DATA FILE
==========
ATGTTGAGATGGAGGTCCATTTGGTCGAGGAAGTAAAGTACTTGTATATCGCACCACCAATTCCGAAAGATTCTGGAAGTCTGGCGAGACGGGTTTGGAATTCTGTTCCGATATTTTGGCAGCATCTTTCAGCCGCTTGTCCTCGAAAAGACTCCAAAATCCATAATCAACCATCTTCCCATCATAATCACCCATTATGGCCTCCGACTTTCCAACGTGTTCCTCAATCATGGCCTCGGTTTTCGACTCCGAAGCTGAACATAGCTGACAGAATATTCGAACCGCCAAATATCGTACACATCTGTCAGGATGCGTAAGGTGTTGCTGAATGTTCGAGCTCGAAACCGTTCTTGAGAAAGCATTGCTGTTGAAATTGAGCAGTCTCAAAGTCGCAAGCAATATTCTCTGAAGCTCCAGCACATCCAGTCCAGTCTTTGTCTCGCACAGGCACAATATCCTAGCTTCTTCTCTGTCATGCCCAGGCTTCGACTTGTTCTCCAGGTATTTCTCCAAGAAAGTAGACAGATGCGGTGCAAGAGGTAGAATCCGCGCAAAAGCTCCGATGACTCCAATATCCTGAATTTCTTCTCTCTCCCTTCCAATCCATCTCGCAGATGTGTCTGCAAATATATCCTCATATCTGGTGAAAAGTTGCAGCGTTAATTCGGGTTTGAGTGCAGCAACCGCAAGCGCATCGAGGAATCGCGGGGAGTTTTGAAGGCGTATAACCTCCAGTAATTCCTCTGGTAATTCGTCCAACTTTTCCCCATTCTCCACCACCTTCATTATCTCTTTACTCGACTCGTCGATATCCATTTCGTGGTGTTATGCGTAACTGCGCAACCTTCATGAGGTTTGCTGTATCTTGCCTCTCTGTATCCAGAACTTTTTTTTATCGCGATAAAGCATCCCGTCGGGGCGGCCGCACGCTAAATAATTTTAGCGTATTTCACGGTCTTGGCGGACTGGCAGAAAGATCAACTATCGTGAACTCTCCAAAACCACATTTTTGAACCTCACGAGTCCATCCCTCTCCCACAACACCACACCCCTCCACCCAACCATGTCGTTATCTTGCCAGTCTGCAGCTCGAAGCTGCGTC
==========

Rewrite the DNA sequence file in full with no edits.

ATGTTGAGATGGAGGTCCATTTGGTCGAGGAAGTAAAGTACTTGTATATCGCACCACCAATTCCGAAAGATTCTGGAAGTCTGGCGAGACGGGTTTGGAATTCTGTTCCGATATTTTGGCAGCATCTTTCAGCCGCTTGTCCTCGAAAAGACTCCAAAATCCATAATCAACCATCTTCCCATCATAATCACCCATTATGGCCTCCGACTTTCCAACGTGTTCCTCAATCATGGCCTCGGTTTTCGACTCCGAAGCTGAACATAGCTGACAGAATATTCGAACCGCCAAATATCGTACACATCTGTCAGGATGCGTAAGGTGTTGCTGAATGTTCGAGCTCGAAACCGTTCTTGAGAAAGCATTGCTGTTGAAATTGAGCAGTCTCAAAGTCGCAAGCAATATTCTCTGAAGCTCCAGCACATCCAGTCCAGTCTTTGTCTCGCACAGGCACAATATCCTAGCTTCTTCTCTGTCATGCCCAGGCTTCGACTTGTTCTCCAGGTATTTCTCCAAGAAAGTAGACAGATGCGGTGCAAGAGGTAGAATCCGCGCAAAAGCTCCGATGACTCCAATATCCTGAATTTCTTCTCTCTCCCTTCCAATCCATCTCGCAGATGTGTCTGCAAATATATCCTCATATCTGGTGAAAAGTTGCAGCGTTAATTCGGGTTTGAGTGCAGCAACCGCAAGCGCATCGAGGAATCGCGGGGAGTTTTGAAGGCGTATAACCTCCAGTAATTCCTCTGGTAATTCGTCCAACTTTTCCCCATTCTCCACCACCTTCATTATCTCTTTACTCGACTCGTCGATATCCATTTCGTGGTGTTATGCGTAACTGCGCAACCTTCATGAGGTTTGCTGTATCTTGCCTCTCTGTATCCAGAACTTTTTTTTATCGCGATAAAGCATCCCGTCGGGGCGGCCGCACGCTAAATAATTTTAGCGTATTTCACGGTCTTGGCGGACTGGCAGAAAGATCAACTATCGTGAACTCTCCAAAACCACATTTTTGAACCTCACGAGTCCATCCCTCTCCCACAACACCACACCCCTCCACCCAACCATGTCGTTATCTTGCCAGTCTGCAGCTCGAAGCTGCGTC